Demythologising Israel

A Bear 1Yesterday the Israeli Embassy in Dublin shared Richard Cohen’s opinion piece in Monday’s Washington Post, ‘Israel is Held to an Impossible Standard,’ on social media with the instruction that we, the people of Ireland, should “Do [ourselves] a favor (do you know what, please do me a favor) and read this article.” There were a couple of, now expected, insults from this anonymous Israeli technocratic aide. If it must pontificate to the Irish people, one might expect the Embassy of Israel to ensure at the very least that its various media releases at least do us a favour and adhere to the Irish conventions of spelling and grammar. His (or her) post makes a personalised demand. We must ask what right this person has to make demands, especially after this same person posted and promptly removed a poster on 27 July bearing the image of Dublin’s beloved Molly Malone statue apparelled in a black niqab with a racist and inflammatory slogan insinuating that Muslim women are a threat to both Israel and Ireland. Furthermore, the author of the shared article has, on one occasion, forced the Washington Post to apologise for his openly racist opinions; opinions that have continued to be published. As recently as 2013 he wrote that he had to repress a gag at the very thought that a white man could so sully himself by marrying a black woman and producing “biracial children.” In assuming the perfect ignorance of this Israeli aide – as one simply must – we must ask also a favour in return; that he (or she) desist from making demands, and start checking their sources (for now we shall not be pedants and kindly ignore the tellingly American spelling). Continue reading

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Scottish Independence

A Bear 2Back in the days before the New Labour landslide which finally ended the unelected and long Conservative domination of Scotland, safe in the bosom of Kilmarnock Academy in my later teenage years, a small band of comrades and I constituted something of a political collective. This was the mid-nineties and so before the advent of the hip Nerd. We were just awkward and a little bit weird. If memory serves me right there was Calum, Thomas, Mick, Alan, Gary and myself. As working-class Scottish lads living under the dull light of John Major in the aftermath of a nuclear holocaust that never materialised a natural theme for loud discussion was nationalism and the question of Scottish independence. Devolution to Edinburgh was on the horizon and we weren’t old enough to vote, but such things have never stayed the ability of the Scots to have an opinion. We all had our opinions, and during our lunch breaks, if we weren’t at the chipper or smashing windows in an abandoned Religious Education classroom, the stairwells and corridors were ringing with our vocal battles of will. As we enter now into the last thirty days in the lead up to the Scottish Independence Referendum, now that we are all hairy-arsed and baldy-headed, early middle aged men, I am unsure of the opinions of those old boys. Facebook keeps us all abreast of one another’s life events and travels, but time and distance, and the auld bonds of sincere and sentimental affection keep the discussion between us muted. When any combination of us lands back in Ayrshire we meet up and go for pints. We don’t want to be falling out over politics – not at this stage. That’s a young man’s game. Continue reading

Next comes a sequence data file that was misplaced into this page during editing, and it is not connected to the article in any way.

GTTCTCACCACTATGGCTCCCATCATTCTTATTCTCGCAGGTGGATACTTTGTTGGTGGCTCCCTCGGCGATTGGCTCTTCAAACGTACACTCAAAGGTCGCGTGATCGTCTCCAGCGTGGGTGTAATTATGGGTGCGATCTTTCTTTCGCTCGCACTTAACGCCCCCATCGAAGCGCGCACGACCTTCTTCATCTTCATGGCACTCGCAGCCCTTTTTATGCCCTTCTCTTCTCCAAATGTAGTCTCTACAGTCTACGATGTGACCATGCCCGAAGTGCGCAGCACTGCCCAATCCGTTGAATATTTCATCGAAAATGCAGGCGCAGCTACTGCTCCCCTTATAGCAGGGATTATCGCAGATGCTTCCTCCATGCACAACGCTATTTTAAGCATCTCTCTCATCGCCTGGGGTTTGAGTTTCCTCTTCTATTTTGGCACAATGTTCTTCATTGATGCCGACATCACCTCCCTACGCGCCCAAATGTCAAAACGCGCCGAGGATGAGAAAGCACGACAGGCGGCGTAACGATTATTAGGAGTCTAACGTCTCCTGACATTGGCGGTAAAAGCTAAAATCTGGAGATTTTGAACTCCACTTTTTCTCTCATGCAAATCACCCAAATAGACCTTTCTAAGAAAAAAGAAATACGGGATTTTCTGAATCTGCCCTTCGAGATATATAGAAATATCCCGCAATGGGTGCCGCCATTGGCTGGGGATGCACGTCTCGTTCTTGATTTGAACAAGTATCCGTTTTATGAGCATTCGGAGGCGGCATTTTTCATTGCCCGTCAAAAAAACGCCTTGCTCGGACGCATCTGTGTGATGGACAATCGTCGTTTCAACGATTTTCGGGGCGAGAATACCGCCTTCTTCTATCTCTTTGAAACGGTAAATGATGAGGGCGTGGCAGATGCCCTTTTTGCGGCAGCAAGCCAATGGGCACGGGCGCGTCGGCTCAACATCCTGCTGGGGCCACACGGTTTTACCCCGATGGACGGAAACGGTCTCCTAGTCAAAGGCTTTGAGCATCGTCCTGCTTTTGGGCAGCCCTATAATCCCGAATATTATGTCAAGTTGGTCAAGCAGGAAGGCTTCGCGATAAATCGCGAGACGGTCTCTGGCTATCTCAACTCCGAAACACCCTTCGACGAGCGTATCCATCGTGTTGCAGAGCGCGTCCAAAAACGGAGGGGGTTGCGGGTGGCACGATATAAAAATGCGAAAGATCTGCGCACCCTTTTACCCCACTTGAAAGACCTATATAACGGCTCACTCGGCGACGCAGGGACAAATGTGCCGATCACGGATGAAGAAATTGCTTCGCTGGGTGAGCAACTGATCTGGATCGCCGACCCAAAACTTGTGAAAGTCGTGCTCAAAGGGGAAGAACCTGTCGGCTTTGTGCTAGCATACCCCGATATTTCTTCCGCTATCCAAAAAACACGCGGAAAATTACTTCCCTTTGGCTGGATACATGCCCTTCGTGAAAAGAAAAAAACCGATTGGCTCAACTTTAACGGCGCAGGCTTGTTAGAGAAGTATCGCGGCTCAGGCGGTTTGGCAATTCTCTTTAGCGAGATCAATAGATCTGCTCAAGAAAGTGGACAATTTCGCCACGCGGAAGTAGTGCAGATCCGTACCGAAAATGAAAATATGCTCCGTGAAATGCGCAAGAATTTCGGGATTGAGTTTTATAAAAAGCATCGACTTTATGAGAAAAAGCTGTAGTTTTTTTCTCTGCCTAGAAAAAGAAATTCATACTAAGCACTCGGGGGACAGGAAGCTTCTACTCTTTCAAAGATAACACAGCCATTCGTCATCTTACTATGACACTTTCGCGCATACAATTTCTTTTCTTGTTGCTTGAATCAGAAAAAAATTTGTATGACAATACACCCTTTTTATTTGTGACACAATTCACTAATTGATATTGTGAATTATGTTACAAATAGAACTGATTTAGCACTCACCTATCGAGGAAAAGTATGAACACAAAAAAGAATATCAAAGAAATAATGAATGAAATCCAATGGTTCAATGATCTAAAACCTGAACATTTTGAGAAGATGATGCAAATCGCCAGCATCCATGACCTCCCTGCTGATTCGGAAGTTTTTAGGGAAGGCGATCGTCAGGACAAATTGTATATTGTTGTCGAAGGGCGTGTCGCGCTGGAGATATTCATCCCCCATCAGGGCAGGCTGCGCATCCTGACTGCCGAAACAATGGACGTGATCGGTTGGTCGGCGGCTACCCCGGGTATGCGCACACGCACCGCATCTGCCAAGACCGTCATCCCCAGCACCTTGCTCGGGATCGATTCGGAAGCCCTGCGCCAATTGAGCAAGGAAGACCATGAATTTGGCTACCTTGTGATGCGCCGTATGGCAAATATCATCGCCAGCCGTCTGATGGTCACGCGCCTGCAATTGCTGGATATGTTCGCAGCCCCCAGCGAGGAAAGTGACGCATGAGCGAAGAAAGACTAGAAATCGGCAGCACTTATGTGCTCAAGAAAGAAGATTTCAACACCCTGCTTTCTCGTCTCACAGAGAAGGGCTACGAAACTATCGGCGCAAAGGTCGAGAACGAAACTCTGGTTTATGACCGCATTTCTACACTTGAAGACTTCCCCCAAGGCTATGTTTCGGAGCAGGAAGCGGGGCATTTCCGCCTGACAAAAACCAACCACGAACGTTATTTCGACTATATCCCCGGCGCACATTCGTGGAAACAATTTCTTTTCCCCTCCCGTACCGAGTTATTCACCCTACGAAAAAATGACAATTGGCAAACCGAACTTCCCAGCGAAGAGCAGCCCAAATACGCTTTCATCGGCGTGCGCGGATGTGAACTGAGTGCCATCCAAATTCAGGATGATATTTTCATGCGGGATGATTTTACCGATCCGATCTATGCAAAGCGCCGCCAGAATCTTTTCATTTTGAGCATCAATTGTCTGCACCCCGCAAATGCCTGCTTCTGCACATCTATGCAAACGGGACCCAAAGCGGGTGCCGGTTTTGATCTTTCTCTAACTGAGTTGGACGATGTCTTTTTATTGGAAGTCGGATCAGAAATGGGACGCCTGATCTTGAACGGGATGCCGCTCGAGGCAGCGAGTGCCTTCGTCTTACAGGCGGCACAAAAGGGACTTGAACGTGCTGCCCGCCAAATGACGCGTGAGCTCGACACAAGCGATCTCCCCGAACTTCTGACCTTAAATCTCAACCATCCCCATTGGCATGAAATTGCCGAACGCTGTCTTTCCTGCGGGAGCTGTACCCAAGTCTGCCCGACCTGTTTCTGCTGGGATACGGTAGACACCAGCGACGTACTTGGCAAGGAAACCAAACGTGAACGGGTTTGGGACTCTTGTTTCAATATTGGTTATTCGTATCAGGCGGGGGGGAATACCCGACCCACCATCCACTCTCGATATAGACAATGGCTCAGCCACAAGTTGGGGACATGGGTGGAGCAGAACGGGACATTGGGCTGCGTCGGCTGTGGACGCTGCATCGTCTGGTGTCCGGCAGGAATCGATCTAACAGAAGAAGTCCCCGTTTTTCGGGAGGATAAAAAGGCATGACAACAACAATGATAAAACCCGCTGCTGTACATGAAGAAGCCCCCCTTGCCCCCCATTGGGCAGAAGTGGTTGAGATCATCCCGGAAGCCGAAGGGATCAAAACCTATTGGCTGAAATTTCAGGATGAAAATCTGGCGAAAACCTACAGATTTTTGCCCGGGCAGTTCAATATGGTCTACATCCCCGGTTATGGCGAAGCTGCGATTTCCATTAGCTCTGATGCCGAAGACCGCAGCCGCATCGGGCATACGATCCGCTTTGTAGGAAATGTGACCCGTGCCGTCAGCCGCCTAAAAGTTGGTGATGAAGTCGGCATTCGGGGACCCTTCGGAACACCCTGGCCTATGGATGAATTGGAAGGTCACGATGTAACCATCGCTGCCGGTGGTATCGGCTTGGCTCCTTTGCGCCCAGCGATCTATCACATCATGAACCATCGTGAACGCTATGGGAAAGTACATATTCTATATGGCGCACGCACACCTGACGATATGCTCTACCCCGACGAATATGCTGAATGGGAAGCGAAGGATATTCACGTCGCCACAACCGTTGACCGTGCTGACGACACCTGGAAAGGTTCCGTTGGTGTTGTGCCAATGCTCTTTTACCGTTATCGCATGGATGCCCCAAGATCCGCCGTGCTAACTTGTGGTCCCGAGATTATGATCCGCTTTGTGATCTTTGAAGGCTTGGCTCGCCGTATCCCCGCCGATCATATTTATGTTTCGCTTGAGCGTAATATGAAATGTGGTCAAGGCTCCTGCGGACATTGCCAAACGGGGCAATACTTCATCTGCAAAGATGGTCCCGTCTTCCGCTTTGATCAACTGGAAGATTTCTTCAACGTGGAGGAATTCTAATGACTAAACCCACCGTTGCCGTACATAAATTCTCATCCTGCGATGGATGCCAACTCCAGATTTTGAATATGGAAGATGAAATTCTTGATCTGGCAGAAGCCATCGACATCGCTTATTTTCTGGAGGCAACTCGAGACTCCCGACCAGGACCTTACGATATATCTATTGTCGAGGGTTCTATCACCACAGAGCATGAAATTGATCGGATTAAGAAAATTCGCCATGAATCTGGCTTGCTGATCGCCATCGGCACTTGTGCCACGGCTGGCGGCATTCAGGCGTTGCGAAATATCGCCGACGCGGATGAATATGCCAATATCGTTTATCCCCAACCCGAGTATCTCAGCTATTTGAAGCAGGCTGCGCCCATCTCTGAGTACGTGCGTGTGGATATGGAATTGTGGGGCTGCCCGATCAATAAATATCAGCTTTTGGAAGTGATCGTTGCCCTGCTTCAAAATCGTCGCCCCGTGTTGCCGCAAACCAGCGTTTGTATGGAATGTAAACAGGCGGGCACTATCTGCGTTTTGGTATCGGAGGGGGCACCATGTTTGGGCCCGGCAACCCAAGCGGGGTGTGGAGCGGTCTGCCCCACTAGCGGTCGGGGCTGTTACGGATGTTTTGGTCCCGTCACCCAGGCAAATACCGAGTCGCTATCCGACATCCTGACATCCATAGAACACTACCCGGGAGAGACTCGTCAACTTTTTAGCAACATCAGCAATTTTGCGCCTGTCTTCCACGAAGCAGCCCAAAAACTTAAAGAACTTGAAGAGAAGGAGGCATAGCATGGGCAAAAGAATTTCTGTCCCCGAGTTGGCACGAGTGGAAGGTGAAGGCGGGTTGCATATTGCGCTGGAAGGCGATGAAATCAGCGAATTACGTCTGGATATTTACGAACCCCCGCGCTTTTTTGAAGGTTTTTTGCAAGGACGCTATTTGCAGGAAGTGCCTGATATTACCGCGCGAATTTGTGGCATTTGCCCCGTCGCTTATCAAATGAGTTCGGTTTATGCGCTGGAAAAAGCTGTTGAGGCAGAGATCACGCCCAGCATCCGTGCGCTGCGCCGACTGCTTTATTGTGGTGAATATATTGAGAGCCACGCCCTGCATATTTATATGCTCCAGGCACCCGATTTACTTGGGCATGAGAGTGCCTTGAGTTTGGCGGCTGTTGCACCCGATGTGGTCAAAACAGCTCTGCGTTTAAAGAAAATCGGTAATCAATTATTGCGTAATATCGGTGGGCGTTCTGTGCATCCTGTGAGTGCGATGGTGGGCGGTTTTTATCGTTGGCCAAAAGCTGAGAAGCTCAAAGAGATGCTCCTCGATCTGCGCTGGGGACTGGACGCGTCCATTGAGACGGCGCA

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A Bear 1Haemorrhoids are the mother and father of all embarrassing afflictions, I should know. They have been the blight of my back passage and constant steadfast companion for the past five miserable “bloody” years. But I have recently come to the realisation that the embarrassment caused by suffering this dis-ease is nothing more than a social construct engineered for the better comfort of wider, non-suffering society. So for the comfort of long-suffering, shame soaked haemorrhoid-suffering society I am going to blow the lid on the “suffer in silence” culture of comfortable society. How can any otherwise rational human being be expected to offer this noisome pestilence up for the holy souls when their stool samples are being produced with “go-faster stripes?” Go to the doctor? Go to the doctor?! What? Don’t go to the doctor. Back in the day when I still trusted in western medicine and the Hippocratic oath I minced into a clinic in south Dublin, losing a quart of blood and sweat an hour, to be given an internal examination. Now I had imagined that once my moderatorships were out of the way I wouldn’t have to undergo the trial of an examination again, and ever since I have been a huge fan of external examiners. This crazy quack asks a couple of perfunctory questions before-hand and then swiftly asks me to lower my pantaloons and briefs and lie foetus like upon his table. Continue reading